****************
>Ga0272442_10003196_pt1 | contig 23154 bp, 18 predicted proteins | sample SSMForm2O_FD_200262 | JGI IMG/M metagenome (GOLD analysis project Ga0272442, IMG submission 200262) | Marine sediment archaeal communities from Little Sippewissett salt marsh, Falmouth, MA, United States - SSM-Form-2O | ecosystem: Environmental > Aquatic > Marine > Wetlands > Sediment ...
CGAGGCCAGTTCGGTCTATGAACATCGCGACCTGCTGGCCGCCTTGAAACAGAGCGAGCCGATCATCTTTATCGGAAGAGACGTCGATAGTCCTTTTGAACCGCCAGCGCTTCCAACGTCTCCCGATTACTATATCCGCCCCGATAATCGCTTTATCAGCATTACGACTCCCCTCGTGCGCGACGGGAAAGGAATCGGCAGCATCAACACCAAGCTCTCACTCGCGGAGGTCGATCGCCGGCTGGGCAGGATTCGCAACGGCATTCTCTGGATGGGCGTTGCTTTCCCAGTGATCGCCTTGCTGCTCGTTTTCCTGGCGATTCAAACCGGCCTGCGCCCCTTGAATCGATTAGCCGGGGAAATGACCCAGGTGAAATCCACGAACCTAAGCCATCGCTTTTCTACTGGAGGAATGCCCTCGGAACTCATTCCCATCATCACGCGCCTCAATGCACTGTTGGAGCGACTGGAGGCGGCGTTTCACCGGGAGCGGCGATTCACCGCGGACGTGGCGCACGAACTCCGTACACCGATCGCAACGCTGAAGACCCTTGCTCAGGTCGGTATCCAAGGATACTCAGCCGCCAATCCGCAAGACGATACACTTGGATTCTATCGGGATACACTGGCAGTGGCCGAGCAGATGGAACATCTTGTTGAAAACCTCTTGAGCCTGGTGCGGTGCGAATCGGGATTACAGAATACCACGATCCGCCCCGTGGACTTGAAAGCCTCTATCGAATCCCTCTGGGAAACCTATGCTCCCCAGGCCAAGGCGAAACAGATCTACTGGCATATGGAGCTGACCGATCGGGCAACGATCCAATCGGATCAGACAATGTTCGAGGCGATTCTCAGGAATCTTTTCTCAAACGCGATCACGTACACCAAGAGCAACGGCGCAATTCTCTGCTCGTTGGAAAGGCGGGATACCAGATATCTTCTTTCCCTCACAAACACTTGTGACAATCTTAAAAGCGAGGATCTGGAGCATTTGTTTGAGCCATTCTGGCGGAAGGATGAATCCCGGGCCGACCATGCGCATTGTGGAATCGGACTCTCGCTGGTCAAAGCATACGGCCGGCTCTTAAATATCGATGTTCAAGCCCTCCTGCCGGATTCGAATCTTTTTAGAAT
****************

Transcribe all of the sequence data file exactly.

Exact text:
>Ga0272442_10003196_pt1 | contig 23154 bp, 18 predicted proteins | sample SSMForm2O_FD_200262 | JGI IMG/M metagenome (GOLD analysis project Ga0272442, IMG submission 200262) | Marine sediment archaeal communities from Little Sippewissett salt marsh, Falmouth, MA, United States - SSM-Form-2O | ecosystem: Environmental > Aquatic > Marine > Wetlands > Sediment ...
CGAGGCCAGTTCGGTCTATGAACATCGCGACCTGCTGGCCGCCTTGAAACAGAGCGAGCCGATCATCTTTATCGGAAGAGACGTCGATAGTCCTTTTGAACCGCCAGCGCTTCCAACGTCTCCCGATTACTATATCCGCCCCGATAATCGCTTTATCAGCATTACGACTCCCCTCGTGCGCGACGGGAAAGGAATCGGCAGCATCAACACCAAGCTCTCACTCGCGGAGGTCGATCGCCGGCTGGGCAGGATTCGCAACGGCATTCTCTGGATGGGCGTTGCTTTCCCAGTGATCGCCTTGCTGCTCGTTTTCCTGGCGATTCAAACCGGCCTGCGCCCCTTGAATCGATTAGCCGGGGAAATGACCCAGGTGAAATCCACGAACCTAAGCCATCGCTTTTCTACTGGAGGAATGCCCTCGGAACTCATTCCCATCATCACGCGCCTCAATGCACTGTTGGAGCGACTGGAGGCGGCGTTTCACCGGGAGCGGCGATTCACCGCGGACGTGGCGCACGAACTCCGTACACCGATCGCAACGCTGAAGACCCTTGCTCAGGTCGGTATCCAAGGATACTCAGCCGCCAATCCGCAAGACGATACACTTGGATTCTATCGGGATACACTGGCAGTGGCCGAGCAGATGGAACATCTTGTTGAAAACCTCTTGAGCCTGGTGCGGTGCGAATCGGGATTACAGAATACCACGATCCGCCCCGTGGACTTGAAAGCCTCTATCGAATCCCTCTGGGAAACCTATGCTCCCCAGGCCAAGGCGAAACAGATCTACTGGCATATGGAGCTGACCGATCGGGCAACGATCCAATCGGATCAGACAATGTTCGAGGCGATTCTCAGGAATCTTTTCTCAAACGCGATCACGTACACCAAGAGCAACGGCGCAATTCTCTGCTCGTTGGAAAGGCGGGATACCAGATATCTTCTTTCCCTCACAAACACTTGTGACAATCTTAAAAGCGAGGATCTGGAGCATTTGTTTGAGCCATTCTGGCGGAAGGATGAATCCCGGGCCGACCATGCGCATTGTGGAATCGGACTCTCGCTGGTCAAAGCATACGGCCGGCTCTTAAATATCGATGTTCAAGCCCTCCTGCCGGATTCGAATCTTTTTAGAAT